Dr. Vanderver emphasizes that the current project is not about testing whether or not baricitinib works. Instead, it focuses on the creation of appropriate assessments and biomarkers for testing the effectiveness of all proposed treatments for AGS.
Use of baricitinib in AGS spawned out of work by Dr. Goldbach-Mansky at the NIH (JAK1/2 inhibition with baricitinib in the treatment of autoinflammatory interferonopathies.). It was, in fact, the same clinical trial. They transferred the study from the NIH to CHOP and began enrolling more children with AGS. The NIH did the original ground work of figuring out how to dose the drug and measure its effect on disease biomarkers (Pharmacokinetics, Pharmacodynamics, and Proposed Dosing of the Oral JAK1 and JAK2 Inhibitor Baricitinib in Pediatric and Young Adult CANDLE and SAVI Patients.). Unfortunately, we lost one child with AGS during the clinical trial; but the teams decided that it wasn't directly the cause of the drug and could be explained by complications from their disease.
This is a work in progress. Dr. Crow's work with ruxolitinib involved individual case studies. His group has been reluctant to claim any success, but the results appear similar to me.
On the issue of safety, we're waiting for CHOP to directly publish their findings. However, we're able to draw conclusions from presentations and abstracts they've submitted at conferences (including our AGS family conference in 2019).
Open Label use of the Janus Kinase Inhibitor Baricitinib in a Genetic Interferonopathy, Aicardi Goutières Syndrome Vanderver A (Philadelphia, PA), Adang L, Gavazzi F, Ulrick N, Koh J, McDonald K, Peer K, Besnier C, Cross Z, Helman G, Rhee J, Takanohashi A, Armangue T, GoldbackMansky R, Shults J
Results: All serious adverse events were secondary to the underlying disease. There were variable laboratory abnormalites at baseline and on study. Baricitinib decreased IFN-stimulated gene expression and improved symptoms (e.g irritability, skin inflammation) as recorded by the daily AGS symptom diary. While traditional outcome measures were inconsistent over time, our exploratory AGS scale demonstrated improvement in neurologic function in a significant subset of individuals.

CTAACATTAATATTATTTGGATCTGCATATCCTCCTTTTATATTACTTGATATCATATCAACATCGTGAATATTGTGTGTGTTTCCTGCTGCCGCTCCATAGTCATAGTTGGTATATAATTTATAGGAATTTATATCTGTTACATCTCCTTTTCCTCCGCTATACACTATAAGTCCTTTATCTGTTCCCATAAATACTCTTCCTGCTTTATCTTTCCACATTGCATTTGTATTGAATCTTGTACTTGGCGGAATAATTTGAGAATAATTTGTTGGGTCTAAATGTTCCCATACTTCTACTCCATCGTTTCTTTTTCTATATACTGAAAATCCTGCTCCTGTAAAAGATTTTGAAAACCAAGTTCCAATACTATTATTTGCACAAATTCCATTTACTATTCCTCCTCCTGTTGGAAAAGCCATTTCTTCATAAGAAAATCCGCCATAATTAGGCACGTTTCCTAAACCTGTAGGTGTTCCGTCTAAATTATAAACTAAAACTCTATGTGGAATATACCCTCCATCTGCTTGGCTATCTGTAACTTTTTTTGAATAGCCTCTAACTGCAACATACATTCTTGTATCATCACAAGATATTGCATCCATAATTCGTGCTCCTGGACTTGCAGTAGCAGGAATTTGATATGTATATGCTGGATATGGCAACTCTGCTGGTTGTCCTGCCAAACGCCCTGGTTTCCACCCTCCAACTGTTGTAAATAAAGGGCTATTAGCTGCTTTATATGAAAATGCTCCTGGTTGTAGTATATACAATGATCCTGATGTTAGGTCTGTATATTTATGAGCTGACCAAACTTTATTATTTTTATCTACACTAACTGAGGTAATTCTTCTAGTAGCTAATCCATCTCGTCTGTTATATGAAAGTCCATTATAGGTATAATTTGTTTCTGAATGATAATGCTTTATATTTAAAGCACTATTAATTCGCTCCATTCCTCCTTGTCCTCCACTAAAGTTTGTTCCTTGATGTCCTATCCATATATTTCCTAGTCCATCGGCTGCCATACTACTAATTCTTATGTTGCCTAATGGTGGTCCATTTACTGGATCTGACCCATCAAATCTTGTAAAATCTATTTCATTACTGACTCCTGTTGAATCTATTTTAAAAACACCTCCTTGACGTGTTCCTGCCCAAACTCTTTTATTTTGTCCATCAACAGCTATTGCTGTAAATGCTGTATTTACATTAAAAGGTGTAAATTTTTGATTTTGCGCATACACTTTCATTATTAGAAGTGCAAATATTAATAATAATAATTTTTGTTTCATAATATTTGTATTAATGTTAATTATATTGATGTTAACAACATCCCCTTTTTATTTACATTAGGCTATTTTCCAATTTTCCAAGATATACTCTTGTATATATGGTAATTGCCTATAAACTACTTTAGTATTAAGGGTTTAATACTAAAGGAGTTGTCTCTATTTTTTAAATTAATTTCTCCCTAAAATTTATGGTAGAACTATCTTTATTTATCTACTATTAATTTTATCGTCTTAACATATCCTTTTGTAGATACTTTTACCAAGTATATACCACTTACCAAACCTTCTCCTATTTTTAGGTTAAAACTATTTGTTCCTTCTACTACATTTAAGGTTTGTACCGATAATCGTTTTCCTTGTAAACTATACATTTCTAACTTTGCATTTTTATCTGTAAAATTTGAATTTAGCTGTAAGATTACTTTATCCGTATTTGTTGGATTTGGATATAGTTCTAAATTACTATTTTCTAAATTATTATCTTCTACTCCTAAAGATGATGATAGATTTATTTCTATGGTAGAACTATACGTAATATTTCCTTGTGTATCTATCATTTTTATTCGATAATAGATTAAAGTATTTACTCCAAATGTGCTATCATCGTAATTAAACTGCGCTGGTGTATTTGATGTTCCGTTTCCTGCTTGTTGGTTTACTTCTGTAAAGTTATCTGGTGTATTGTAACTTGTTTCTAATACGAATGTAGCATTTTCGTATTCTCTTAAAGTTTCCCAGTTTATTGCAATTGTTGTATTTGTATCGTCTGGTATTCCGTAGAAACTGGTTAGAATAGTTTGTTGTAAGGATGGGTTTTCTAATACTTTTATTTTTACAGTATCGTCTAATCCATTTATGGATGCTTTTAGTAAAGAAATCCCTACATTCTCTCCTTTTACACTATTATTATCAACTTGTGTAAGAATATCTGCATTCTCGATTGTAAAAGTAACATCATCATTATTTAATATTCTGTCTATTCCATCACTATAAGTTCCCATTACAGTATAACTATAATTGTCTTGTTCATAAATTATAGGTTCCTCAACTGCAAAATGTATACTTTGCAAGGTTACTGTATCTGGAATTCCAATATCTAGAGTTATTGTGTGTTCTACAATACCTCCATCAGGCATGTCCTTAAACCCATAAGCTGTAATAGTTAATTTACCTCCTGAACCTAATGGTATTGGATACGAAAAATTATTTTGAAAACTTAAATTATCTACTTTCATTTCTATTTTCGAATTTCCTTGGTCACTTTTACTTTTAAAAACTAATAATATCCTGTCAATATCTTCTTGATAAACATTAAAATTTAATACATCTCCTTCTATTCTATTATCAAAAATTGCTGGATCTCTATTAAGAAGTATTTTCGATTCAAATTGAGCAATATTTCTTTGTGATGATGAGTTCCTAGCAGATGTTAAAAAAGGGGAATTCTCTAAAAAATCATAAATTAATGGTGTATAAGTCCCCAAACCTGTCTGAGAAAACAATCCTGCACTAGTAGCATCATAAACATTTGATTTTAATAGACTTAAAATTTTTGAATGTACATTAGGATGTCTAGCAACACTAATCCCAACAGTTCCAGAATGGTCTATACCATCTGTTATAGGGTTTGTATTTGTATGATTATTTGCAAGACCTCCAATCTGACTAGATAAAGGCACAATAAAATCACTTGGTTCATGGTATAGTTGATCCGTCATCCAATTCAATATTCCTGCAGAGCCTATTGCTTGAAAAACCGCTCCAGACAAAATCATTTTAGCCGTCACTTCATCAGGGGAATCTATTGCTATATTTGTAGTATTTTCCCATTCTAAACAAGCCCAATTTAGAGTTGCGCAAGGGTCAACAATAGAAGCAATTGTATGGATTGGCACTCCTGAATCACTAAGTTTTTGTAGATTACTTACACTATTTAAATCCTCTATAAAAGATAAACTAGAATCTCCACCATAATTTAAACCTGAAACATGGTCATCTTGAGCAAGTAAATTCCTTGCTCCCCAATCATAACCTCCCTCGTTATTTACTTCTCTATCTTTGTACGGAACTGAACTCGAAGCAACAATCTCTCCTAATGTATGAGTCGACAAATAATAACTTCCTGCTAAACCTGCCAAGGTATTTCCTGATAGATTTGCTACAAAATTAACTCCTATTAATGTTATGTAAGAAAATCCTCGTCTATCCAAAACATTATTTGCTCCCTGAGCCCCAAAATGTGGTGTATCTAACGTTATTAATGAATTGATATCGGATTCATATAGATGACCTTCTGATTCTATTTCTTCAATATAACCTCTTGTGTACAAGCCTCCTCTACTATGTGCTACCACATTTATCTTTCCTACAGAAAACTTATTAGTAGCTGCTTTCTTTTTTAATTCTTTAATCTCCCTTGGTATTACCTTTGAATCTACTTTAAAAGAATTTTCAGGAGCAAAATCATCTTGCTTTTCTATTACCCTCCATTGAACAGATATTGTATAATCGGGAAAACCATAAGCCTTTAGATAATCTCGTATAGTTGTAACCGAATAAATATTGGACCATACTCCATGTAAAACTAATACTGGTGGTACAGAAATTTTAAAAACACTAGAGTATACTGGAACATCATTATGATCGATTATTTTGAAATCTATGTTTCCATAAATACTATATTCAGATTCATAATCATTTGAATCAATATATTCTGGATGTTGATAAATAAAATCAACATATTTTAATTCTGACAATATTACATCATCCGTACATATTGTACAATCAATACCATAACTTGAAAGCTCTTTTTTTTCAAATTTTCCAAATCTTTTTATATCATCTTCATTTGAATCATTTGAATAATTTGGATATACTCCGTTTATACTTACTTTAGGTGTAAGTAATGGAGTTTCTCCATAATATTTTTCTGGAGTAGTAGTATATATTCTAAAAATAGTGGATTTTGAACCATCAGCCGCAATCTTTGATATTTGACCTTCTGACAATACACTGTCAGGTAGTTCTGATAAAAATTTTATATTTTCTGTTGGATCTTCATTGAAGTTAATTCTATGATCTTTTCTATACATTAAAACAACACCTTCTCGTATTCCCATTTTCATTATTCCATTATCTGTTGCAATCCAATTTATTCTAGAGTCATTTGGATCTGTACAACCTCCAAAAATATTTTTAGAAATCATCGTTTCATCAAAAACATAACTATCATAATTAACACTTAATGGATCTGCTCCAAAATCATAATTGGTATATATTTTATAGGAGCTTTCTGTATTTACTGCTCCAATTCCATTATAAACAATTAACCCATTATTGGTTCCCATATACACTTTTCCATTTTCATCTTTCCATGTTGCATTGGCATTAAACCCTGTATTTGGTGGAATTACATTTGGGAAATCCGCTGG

Conclusions: Barictinib was safely administered to AGS individuals. We found floor effects in traditional outcome measures, but our AGS scale demonstrated promise. This study establishes the foundation for safety and possible efficacy of JAK-inhibitors in children with genetic interferonopathies such as AGS.
The first and most important point is that they've concluded that baricitinib is safe. Any problems experienced by their patients could be explained by their AGS and preexisting condition.
How Does it Work
This is a work in progress. Baricitinib and Ruxolitinib don't treat the primary causes of AGS. Instead, the act as strong anti-inflammatory drugs that hopefully keep the brain and other tissues from damaging themselves. They're considered inefficient therapies.
This is a work in progress. Efficacy has been difficult to establish because in most cases there has been too much brain damage already accrued to expect these drug therapies to change much. However, we have a few compelling anecdotes here. Again, it appears that children with less severe brain injury, particularly those with later onset symptoms, are able to treat their disease and recover some. There appears to be a very short window of opportunity.